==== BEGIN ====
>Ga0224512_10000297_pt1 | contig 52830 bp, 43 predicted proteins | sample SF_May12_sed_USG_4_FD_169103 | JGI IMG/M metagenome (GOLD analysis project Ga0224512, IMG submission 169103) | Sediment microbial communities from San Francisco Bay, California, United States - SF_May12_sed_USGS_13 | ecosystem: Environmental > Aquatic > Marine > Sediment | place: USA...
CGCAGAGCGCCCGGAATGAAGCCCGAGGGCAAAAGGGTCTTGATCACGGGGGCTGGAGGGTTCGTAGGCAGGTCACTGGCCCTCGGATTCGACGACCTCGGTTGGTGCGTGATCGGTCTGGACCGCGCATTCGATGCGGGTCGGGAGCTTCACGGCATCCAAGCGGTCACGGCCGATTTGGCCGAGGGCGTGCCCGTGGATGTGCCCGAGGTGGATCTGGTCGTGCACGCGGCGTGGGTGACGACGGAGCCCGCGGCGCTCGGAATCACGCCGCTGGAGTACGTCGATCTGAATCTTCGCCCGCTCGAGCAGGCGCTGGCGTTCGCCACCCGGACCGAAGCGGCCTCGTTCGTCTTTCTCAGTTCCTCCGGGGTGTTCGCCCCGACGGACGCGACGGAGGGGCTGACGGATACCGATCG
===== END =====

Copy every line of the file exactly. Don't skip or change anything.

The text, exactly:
>Ga0224512_10000297_pt1 | contig 52830 bp, 43 predicted proteins | sample SF_May12_sed_USG_4_FD_169103 | JGI IMG/M metagenome (GOLD analysis project Ga0224512, IMG submission 169103) | Sediment microbial communities from San Francisco Bay, California, United States - SF_May12_sed_USGS_13 | ecosystem: Environmental > Aquatic > Marine > Sediment | place: USA...
CGCAGAGCGCCCGGAATGAAGCCCGAGGGCAAAAGGGTCTTGATCACGGGGGCTGGAGGGTTCGTAGGCAGGTCACTGGCCCTCGGATTCGACGACCTCGGTTGGTGCGTGATCGGTCTGGACCGCGCATTCGATGCGGGTCGGGAGCTTCACGGCATCCAAGCGGTCACGGCCGATTTGGCCGAGGGCGTGCCCGTGGATGTGCCCGAGGTGGATCTGGTCGTGCACGCGGCGTGGGTGACGACGGAGCCCGCGGCGCTCGGAATCACGCCGCTGGAGTACGTCGATCTGAATCTTCGCCCGCTCGAGCAGGCGCTGGCGTTCGCCACCCGGACCGAAGCGGCCTCGTTCGTCTTTCTCAGTTCCTCCGGGGTGTTCGCCCCGACGGACGCGACGGAGGGGCTGACGGATACCGATCG